August 15, 2008

The Joyful Catholic / Rick Hermann

No matter the age, spiritual exercise is good for your soul

Rick Hermann“My life has changed,” said my friend.

She spoke with excitement and a big smile.

“Since I discovered the power of gratitude, I see everything and everyone in a new light. I no longer see the glass half-empty; now I see the glass half-full.”

This woman struggled with a critical spirit and a self-proclaimed tendency to see a problem in every situation and a fault in every person.

Then she read The Spiritual Exercises of Saint Ignatius and discovered the power of gratitude.

On the first page, St. Ignatius stirred her heart with these words: “Man is created to praise, reverence and serve God our Lord.”

As she practiced the spiritual exercises of St. Ignatius, she found herself allowing God to guide her to supernatural health. She had found a new personal trainer.

During her nightly examination of conscience, she reflected on her day. Then she thanked God for all his blessings and praised him for his own sake.

“I discovered,” she recalled, “how to put myself entirely in God’s loving hands and praise him for all things. Nothing good or bad happens unless God allows it to pass through his fingers. So we can be grateful for everything.

“My life is transformed,” she continued. “I feel like I’ve awakened from a delirious nightmare. Maybe I found the Holy Spirit. I just want to share this joy and wisdom with the world!”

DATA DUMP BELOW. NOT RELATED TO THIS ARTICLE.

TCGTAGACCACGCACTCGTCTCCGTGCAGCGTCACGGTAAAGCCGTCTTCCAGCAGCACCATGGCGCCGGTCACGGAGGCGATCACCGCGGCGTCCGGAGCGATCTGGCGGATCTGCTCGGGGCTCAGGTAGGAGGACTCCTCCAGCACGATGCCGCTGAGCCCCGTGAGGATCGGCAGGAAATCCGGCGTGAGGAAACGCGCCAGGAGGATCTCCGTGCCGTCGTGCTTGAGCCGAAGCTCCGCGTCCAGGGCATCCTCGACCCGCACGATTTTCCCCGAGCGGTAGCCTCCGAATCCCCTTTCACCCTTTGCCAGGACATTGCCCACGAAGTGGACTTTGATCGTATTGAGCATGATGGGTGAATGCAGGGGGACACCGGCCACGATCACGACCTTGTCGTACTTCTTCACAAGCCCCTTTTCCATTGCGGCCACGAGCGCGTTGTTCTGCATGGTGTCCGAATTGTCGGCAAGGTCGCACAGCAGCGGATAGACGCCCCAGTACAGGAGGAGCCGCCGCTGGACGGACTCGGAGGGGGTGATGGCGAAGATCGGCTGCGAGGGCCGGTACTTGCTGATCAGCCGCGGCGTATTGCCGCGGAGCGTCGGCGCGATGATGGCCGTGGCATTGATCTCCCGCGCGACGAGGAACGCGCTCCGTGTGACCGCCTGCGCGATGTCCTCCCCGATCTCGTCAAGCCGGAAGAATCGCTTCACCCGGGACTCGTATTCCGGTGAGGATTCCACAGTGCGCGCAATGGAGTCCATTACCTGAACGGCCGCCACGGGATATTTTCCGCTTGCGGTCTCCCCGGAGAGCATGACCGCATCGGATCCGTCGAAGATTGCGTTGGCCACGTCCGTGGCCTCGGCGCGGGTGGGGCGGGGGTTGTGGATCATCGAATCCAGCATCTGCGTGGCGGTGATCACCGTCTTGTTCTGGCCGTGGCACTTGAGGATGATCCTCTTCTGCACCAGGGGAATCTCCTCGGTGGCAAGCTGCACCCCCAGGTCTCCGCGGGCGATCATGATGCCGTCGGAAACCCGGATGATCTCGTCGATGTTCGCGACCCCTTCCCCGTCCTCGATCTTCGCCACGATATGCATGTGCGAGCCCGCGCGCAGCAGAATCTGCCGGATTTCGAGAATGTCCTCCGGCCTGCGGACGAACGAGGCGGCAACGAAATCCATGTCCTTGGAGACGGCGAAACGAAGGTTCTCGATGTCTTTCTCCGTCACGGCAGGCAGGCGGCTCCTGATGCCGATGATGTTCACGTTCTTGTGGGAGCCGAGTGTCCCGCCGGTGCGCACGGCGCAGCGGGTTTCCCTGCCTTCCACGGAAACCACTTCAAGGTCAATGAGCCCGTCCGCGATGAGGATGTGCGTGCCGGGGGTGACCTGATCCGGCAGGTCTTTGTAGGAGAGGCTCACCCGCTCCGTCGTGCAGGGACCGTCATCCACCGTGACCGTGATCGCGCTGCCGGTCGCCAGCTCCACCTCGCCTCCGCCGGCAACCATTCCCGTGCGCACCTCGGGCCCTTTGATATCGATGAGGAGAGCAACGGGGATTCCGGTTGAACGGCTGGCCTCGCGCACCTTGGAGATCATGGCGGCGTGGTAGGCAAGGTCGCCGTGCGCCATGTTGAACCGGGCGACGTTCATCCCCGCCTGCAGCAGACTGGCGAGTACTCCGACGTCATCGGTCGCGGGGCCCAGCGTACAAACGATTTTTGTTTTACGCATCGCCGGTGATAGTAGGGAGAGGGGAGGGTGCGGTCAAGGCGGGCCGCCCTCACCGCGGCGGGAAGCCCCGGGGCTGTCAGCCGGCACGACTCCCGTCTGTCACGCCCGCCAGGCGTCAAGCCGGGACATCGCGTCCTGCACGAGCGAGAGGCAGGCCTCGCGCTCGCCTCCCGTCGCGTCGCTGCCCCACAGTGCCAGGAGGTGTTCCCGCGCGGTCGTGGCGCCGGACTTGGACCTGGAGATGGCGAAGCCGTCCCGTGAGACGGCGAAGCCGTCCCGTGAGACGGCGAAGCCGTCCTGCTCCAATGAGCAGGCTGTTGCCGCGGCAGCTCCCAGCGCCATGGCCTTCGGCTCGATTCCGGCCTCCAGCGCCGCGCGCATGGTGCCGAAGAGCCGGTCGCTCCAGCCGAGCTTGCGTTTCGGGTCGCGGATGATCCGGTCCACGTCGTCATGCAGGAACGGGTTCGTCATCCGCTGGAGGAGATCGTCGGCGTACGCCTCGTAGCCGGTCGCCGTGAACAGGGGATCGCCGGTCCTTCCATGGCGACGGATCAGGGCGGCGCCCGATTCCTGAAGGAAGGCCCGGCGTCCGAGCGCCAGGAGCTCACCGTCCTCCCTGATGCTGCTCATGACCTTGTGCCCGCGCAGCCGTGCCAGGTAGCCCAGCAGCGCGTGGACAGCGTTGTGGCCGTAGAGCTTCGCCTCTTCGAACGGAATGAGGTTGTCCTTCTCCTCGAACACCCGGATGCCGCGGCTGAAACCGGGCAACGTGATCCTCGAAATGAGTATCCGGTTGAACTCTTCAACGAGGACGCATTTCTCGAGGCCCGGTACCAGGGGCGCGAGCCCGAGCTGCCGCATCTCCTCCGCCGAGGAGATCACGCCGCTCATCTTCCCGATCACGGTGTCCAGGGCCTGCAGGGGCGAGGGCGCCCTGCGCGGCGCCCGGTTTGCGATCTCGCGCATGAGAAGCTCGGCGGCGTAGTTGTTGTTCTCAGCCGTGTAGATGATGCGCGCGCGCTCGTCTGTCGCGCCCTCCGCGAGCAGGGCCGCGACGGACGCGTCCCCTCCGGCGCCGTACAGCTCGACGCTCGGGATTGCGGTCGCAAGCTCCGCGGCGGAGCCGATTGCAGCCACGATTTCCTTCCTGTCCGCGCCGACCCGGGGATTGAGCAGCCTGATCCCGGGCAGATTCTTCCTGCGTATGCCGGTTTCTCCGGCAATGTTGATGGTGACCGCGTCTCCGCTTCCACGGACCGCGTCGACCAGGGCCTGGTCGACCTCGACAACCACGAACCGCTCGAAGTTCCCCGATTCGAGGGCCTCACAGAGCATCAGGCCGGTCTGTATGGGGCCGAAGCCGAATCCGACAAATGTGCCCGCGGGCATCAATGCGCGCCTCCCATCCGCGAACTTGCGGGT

She decided to offer her children an easy version of the spiritual exercises by asking them three questions.

Every night at bedtime, starting with the youngest, she sits on the side of the bed as they kneel and say their prayers.

She listens intently to them just as God listens to her.

Then they jump into bed and she tucks them in, saying, “Name one thing you are thankful for.”

At first, she recalled, they mentioned ice cream, flowers and birthday parties. Gradually, they expanded their lists to include surprises like Grandpa’s laugh or a teacher’s compliment.

This helps her children see the endless variety of God’s blessings every day.

Previously, they rocketed through the day without noticing God’s blessings. Now they notice more blessings, and it shows in their radiant faces.

Next, she asks, “What is one thing you might have done differently today?”

This teaches them how to be more aware of their words and actions. They learn to be problem solvers and peacemakers. They dream of ways to be better in the future.

Finally, she says, “Name one time today when you felt God’s presence.”

This helps them recognize God’s loving presence in their daily lives.

Her older children are starting to appreciate how God can bring good from bad and healing after hurt.

This gently moves them closer to God by helping them identify his certain presence every day of their lives.

Gradually, they see God in all the love they give and receive—for God is love.

Then the children drift off to sleep knowing the peace and joy of the Great Comforter.

“This nightly ritual,” she says, “is giving them a much deeper faith than I had as a child. I actually see my children now as little saints in progress.”

(Rick Hermann of St. Louis is a Catholic author and career coach. His e-mail address is

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